697_SD_Reception_091412foMy grandfather is a connoisseur of stories. He relishes the telling of them, all the dramatic flourishes and little details that paint the picture as clearly as if I’d known him as a teenager back in the 1950s. My grandmother will tell you that he likes the details a little too much. When he gets side-tracked on a tangent, Grandma reigns him in with a quick “ANY-way..” and he gets back to the point without a glance her way; it’s just one of the ways they’ve grown to work together.

I could tell as I listened that my grandparents had been two very different people when they married, and still were. We were reminded that a good marriage doesn’t mean gradually becoming more like the other person, but learning how to navigate each other’s differences. My grandmother came from a middle class Lutheran family, while my grandfather’s people were Mormon. While my grandfather worked hard to support the two of them on the blue collar job he got after high school, he also had a drinking problem that drove my grandmother away from him. My grandmother was beautiful and vivacious, while Grandpa tended toward straightforward austerity, unless of course he was telling a fart joke.

One thing they agreed about time and time again was that their faith saved their marriage: both in that they’d married a partner of the same faith, and that only prayer and the reminder of their commitment to God when they married got them through the worst times. This is particularly interesting to me. While I’m a fairly religious person and pray daily, David is an agnostic. He’s always been open to religion, but I’ve deliberately never pressed him on it and we’ve agreed to raise our son in my faith. I wonder then what the implications of my grandparents’ advice is for David and I, and it strikes me that another way to look at it is that my grandparents essentially made a lifelong vow to stay together, and to ask for help when they needed it.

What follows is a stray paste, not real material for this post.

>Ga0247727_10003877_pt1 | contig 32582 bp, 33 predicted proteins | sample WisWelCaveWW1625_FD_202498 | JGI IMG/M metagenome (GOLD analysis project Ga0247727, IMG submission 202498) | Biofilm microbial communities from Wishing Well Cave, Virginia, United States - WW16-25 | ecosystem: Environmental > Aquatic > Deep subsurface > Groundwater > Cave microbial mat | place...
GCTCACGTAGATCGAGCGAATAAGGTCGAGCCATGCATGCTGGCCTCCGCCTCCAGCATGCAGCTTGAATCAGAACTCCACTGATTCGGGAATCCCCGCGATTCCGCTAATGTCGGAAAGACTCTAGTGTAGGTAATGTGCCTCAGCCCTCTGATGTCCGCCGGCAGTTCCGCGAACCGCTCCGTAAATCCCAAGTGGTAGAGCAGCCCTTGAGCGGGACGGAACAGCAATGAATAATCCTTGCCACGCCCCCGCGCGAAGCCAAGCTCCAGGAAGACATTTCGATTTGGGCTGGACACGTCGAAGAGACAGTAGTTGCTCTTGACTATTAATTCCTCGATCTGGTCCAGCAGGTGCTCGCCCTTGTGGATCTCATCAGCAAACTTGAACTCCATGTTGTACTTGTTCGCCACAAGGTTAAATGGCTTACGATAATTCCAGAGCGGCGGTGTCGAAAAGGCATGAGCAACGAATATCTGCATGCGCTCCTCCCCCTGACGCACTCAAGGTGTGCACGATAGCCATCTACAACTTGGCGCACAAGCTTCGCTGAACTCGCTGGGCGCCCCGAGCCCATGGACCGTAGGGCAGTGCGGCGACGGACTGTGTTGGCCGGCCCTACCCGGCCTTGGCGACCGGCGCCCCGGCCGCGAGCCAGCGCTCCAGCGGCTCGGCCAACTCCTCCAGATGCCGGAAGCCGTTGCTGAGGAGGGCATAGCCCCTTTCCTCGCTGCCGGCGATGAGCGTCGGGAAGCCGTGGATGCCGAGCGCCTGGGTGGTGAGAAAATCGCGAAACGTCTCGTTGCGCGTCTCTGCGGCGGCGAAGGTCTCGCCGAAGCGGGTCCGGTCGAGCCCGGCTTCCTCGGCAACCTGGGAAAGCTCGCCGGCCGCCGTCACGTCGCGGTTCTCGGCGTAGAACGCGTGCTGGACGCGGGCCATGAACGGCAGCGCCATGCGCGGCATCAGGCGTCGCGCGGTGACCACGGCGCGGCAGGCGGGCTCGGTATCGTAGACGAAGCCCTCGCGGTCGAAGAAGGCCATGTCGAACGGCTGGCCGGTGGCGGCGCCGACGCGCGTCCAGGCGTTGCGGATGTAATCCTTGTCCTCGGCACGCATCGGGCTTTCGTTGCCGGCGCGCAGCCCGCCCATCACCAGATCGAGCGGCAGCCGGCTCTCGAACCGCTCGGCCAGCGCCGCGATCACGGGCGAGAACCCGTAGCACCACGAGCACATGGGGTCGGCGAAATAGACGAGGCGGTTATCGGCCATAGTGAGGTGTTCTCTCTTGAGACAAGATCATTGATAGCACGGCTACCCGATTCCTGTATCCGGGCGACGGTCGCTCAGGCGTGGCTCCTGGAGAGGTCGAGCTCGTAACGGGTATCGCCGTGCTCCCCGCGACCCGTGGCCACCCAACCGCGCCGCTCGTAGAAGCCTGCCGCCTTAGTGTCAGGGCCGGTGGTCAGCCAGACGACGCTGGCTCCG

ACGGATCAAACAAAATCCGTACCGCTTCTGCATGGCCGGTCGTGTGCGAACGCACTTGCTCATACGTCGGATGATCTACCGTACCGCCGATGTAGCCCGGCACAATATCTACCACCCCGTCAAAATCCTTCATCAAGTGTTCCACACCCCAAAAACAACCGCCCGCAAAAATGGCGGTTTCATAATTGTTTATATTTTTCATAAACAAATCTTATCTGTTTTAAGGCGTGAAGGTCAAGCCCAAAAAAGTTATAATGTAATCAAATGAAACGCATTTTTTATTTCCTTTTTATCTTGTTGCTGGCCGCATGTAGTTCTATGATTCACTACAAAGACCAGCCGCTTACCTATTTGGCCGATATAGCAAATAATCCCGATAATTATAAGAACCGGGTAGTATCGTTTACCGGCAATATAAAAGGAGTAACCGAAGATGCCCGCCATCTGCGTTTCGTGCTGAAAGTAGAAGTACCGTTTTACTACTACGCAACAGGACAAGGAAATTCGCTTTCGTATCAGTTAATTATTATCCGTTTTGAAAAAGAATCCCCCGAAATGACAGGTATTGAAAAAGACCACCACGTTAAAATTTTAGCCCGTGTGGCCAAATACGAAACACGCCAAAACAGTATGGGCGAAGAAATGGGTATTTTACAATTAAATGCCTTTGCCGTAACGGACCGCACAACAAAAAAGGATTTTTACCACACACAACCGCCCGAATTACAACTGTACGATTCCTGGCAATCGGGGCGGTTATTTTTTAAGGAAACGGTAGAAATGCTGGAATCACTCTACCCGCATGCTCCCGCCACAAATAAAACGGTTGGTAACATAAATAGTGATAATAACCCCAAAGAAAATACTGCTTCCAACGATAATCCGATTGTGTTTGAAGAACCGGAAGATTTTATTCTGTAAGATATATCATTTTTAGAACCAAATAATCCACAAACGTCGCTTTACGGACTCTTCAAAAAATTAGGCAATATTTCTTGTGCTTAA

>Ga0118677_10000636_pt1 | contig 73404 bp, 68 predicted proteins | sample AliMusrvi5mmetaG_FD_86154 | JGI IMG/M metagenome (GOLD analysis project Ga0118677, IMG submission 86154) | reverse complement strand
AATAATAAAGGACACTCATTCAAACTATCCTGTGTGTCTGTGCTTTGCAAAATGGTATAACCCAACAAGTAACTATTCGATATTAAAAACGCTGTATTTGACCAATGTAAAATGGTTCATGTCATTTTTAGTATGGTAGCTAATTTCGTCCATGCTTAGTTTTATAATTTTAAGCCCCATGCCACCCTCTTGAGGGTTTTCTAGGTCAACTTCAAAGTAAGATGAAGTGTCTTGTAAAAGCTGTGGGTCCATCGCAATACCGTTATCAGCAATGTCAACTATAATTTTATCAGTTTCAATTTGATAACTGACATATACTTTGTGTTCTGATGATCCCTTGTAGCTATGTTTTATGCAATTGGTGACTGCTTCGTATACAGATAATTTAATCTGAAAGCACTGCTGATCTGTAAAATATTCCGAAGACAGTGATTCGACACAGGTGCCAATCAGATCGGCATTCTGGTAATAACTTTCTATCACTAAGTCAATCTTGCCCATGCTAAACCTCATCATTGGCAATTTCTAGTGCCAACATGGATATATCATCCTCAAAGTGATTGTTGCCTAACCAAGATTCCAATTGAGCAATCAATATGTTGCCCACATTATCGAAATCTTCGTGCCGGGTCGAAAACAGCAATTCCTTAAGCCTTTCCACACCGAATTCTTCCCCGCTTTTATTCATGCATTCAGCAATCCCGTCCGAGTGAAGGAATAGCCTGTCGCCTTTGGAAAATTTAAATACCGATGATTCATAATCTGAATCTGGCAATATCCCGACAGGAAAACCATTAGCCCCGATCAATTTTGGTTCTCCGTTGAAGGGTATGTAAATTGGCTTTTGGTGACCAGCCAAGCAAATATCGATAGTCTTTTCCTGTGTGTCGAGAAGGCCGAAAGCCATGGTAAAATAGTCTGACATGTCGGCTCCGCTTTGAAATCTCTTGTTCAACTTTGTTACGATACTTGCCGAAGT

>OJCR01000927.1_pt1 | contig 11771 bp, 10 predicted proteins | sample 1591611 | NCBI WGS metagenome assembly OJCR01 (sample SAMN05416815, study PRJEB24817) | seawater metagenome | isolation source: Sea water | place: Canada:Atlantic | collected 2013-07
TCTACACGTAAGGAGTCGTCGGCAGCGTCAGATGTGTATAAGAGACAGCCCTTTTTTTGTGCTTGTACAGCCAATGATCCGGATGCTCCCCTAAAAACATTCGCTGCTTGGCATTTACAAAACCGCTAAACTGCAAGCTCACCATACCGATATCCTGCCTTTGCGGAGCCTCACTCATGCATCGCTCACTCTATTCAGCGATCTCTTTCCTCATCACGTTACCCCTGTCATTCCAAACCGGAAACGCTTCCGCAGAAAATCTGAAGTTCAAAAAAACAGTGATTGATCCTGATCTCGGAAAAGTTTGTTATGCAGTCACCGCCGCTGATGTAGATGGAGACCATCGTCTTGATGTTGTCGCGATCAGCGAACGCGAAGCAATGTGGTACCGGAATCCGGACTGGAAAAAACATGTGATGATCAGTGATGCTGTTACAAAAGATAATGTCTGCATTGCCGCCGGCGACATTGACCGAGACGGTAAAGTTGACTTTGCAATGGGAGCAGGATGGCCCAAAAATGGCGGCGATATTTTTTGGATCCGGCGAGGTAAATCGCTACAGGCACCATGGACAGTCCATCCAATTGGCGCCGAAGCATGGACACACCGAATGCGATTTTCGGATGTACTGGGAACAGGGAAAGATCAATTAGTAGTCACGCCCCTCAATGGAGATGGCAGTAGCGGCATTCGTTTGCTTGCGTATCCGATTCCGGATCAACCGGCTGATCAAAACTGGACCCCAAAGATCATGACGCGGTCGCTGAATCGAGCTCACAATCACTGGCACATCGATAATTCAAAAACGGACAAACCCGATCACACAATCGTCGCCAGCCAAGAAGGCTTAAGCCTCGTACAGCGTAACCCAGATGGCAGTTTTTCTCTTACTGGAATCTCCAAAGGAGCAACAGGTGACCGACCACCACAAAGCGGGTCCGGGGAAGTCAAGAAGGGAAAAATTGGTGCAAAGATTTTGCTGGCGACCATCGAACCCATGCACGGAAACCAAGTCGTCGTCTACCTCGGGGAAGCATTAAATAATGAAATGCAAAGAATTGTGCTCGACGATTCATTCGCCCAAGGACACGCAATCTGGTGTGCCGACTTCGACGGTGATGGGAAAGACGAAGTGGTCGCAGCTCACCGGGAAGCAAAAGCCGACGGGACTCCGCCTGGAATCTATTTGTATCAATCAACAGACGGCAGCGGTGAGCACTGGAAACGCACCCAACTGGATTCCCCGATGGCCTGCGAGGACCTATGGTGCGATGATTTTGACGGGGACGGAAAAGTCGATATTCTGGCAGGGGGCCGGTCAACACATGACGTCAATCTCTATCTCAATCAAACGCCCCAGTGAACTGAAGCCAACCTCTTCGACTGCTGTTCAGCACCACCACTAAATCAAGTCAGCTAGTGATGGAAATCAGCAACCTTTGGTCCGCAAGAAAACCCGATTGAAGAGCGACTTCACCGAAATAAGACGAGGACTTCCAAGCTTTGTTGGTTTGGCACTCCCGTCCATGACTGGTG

Throughout our conversation, both grandparents referred to good relationships that I’ve heard before, from marriage counselors and relationship experts: once you’re over a fight, let it die. Don’t hold anything over the other person’s head. Or, take space apart during a bad fight because there’s no way to have a rational discussion when you’re both full of rage.

063_SD_Ready_091412ck copyI expected to hear them say that children had been trying on their relationship because it’s been trying for David and I but when we asked them about the best times, almost all of their anecdotes were about their time as a family, while their hard times arose because of tight finances and alcoholism, issues that haven’t been a problem for David and I so far.

I’m not convinced that they were looking at the past with rose-colored glasses. In their cute, finish-each-other’s-sentences way Grandma and Grandpa rehashed the hard times as much as they laughed about the best. Rather, they reminded me that every couple encounters different obstacles. Some may find this discouraging, but for me it was the opposite. The common denominator I see in my grandparents’ relationship and every longterm couple I’ve known is a commitment to never giving up when things are tough, and to ask for help, whether it’s to your God, your support network, or each other. In that way, they reminded me that for all its roller coaster ambiguity, a good marriage is also incredibly simple.

Sarah Beaudette and David Keys were Amazon program managers until 2015, when they resigned and sold their house to launch an online retail business as digital nomads. They now travel the globe with their toddler and blog about nomadic family life at TheLuxPats.com